ONCA Case Means Plaintiffs Must Prove Policy Breach

June 2, 2011

The Ontario Court of Appeal has allowed an appeal of an Order dismissing the plaintiffs’ action against their excess carrier, made under the Family Protection Endorsement (OPCF 44R) on their auto policy.

The OPCF 44R endorsement is intended to protect an insured policyholder in the event she is involved in an accident in circumstances where the limit of liability she has under this endorsement is greater than the third party liability limits of the tortfeasor whose actions caused her injuries.  In the event the policyholder’s damages exceed the third party liability coverage, then the policyholder can recover from her own insurer under the OPCF 44R endorsement to her own policy.

In Maccaroni v. Kelly, the Plaintiff Mary Maccaroni was injured in a motor vehicle collision while a passenger in her husband’s automobile. Their car was rear-ended by a vehicle operated by the defendant Kelly and owned by the defendant Ainsworth.

At the time of the collision, the Ainsworth vehicle was insured by Co-operators, with third party liability insurance in the amount of $1,000,000. A Statement of Claim was issued against the tortfeasors Kelly and Ainsworth, and against ING, the plaintiff’s own insurer under their OPCF 44R, which also carried $1,000,000 limits.

Co-operators claimed that the tortfeasors had breached the policy, so it obtained an Order adding itself as a statutory third party pursuant to s.258 of the Insurance Act, with an admission that Ainsworth was insured by it.

The plaintiffs settled their action with the tortfeasors and Co-operators in exchange for the statutory minimum limits of $200,000.  ING neither consented to the settlement nor to the dismissal of the action against the tortfeasors and Co-operators.

The plaintiffs then sought to recover the additional money to which they claimed entitlement from ING pursuant to the OPCF 44R endorsement. The plaintiffs’ claims against ING under the OPCF 44R rested on a legal determination that the tortfeasors’ liability limits were only $200,000. Otherwise, the tortfeasors would not have been “inadequately insured motorists” under the OPCF 44R (since their Certificate of Insurance showed policy limits of $1,000,000).

ING moved for summary judgment to dismiss the claims against it. ING argued that the tortfeasors liability limits were never reduced by “operation of law” or otherwise from the certificate amount of $1,000,000 to the statutory minimum limit of $200,000. It also argued that no such legal determination could now be made because the plaintiffs had released both tortfeasors and Co-operators from the action.

The motion judge agreed with ING and dismissed the claims against it. Essentially, the judge found that the tortfeasors’ policy limits were not reduced to $200,000 by “operation of law” and, accordingly, the plaintiffs could not claim against ING under their OPCF 44R. The judge also found that the plaintiffs’ release prevented ING from disputing the policy breach alleged by Co-operators.

The Court of Appeal agreed with the motion judge that Co-operators’ decision to allege a breach of the policy was not enough to reduce the available limits to $200,000 (and trigger a valid claim against the OPCF 44R carrier). The Court held that the words “by operation of law” must have some meaning beyond a liability insurer merely taking an off-coverage position and settling on this basis:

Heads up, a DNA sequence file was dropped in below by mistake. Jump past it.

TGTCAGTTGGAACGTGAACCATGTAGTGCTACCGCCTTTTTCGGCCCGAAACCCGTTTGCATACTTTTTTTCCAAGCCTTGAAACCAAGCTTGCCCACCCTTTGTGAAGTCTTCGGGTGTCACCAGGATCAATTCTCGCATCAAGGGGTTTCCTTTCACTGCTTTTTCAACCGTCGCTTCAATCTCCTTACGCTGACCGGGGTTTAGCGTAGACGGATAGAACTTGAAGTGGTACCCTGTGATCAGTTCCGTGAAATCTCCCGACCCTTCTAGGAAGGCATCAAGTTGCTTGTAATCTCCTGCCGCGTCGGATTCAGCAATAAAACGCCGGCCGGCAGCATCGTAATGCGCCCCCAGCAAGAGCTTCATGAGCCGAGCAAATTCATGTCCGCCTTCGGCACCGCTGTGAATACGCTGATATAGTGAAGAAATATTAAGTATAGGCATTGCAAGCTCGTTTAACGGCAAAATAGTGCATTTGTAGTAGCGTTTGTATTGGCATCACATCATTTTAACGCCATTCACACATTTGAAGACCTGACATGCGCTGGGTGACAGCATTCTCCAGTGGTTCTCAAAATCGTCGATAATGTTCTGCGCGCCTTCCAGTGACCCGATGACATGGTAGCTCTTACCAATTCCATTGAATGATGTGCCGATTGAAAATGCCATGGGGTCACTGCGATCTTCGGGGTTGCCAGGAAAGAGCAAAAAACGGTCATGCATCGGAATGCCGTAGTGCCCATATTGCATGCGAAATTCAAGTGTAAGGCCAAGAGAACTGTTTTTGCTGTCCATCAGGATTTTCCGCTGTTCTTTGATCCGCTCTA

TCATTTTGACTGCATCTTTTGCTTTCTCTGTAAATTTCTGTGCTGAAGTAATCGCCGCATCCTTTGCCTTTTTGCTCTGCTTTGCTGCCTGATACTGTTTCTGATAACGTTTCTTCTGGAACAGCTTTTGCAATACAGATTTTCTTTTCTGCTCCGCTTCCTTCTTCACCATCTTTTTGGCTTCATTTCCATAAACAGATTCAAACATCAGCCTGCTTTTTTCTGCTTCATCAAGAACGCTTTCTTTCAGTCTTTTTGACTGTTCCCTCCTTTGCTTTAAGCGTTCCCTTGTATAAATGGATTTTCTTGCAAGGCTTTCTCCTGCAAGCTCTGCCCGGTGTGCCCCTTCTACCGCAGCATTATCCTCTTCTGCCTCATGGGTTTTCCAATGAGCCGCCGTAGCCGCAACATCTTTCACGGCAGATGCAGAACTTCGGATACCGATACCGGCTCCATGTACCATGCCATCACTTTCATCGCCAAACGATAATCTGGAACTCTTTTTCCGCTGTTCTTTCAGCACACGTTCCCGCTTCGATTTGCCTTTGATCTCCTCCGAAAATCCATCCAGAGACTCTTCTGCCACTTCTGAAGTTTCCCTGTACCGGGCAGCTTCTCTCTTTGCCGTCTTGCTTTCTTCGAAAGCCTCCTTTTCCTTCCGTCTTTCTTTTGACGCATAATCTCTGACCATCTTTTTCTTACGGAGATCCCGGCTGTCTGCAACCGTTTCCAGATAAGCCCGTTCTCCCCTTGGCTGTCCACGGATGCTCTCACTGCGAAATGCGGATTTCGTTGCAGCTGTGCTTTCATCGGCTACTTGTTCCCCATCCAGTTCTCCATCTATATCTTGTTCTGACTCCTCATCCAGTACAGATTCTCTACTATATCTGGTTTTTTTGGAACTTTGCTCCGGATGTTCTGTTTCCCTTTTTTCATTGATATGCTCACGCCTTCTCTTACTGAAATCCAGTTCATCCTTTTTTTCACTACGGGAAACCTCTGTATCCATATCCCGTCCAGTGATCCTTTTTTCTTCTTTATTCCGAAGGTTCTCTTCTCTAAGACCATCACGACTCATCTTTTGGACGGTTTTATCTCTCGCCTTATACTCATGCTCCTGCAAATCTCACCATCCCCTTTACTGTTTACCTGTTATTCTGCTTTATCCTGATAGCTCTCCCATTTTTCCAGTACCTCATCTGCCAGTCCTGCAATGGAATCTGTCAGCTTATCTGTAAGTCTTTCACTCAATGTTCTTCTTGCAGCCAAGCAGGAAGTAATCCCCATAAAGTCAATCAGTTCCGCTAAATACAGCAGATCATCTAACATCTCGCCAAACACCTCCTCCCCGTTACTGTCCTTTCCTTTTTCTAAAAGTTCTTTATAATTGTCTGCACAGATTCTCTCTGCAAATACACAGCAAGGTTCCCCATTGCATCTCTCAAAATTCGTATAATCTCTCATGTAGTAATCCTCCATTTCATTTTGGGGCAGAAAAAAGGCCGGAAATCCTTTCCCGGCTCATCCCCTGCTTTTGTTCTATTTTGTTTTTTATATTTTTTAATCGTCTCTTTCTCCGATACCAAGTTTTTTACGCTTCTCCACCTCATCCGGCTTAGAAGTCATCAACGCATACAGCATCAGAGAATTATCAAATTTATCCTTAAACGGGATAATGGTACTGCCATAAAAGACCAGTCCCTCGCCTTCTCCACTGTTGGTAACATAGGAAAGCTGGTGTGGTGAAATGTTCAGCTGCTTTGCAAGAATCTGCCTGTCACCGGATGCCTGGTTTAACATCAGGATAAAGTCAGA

The third party liability coverage is intended as first loss insurance and the OPCF 44R as excess. Therefore, there must be a legal determination that the third party liability coverage has been limited before the OPCF 44R excess coverage becomes available. . .

It is the effect of s. 258(11) of the Act that reduces the limits of the policy to the statutory minimum where it is determined there has been a breach of a policy condition “by operation of law”.  Until there is a finding, however, the insurer’s allegation of policy violation is merely that, an unproved allegation, and the policy limit will remain that set out in the insured’s policy.

However, the Court of Appeal disagreed with the motion judge’s finding that there was no genuine issue for trial against ING. The Court held the plaintiffs would have to prove their entitlement to recover from ING and they would have to prove Co-operators’ off-coverage position in order to do so.  The fact that Co-operators and the tortfeasors were not parties to the proceeding was irrelevant.  The tortfeasors and representatives of Co-operators could be called as witnesses and could be examined under oath as non-parties. The Court concluded:

While a factual finding made in respect of the coverage issue will bind neither Co-operators nor the tortfeasors vis-à-vis the appellants in view of the release, such a finding can determine, as between the appellants and ING, whether the appellants are entitled to recover anything from ING.  If the appellants are successful and establish that the tortfeasors were in breach of their policy provisions and hence, that the off-coverage position taken by Co-operators is correct, they may be entitled to recover from ING.  If they are not successful, their action will be dismissed and they will, absent exceptional circumstances, be liable for the costs of those proceedings.

The Court of Appeal’s decision in Maccaroni highlights the often complex interplay between third party liability carriers and first party excess carriers. The decision affirms that the liability carrier’s decisions with respect to coverage cannot impose liability upon the excess carrier. Further, the decision provides some procedural guidance on how insurers, insureds, or third parties could or should pursue coverage issues when there is an underlying tort claim.

The Court of Appeal’s decision is available here.

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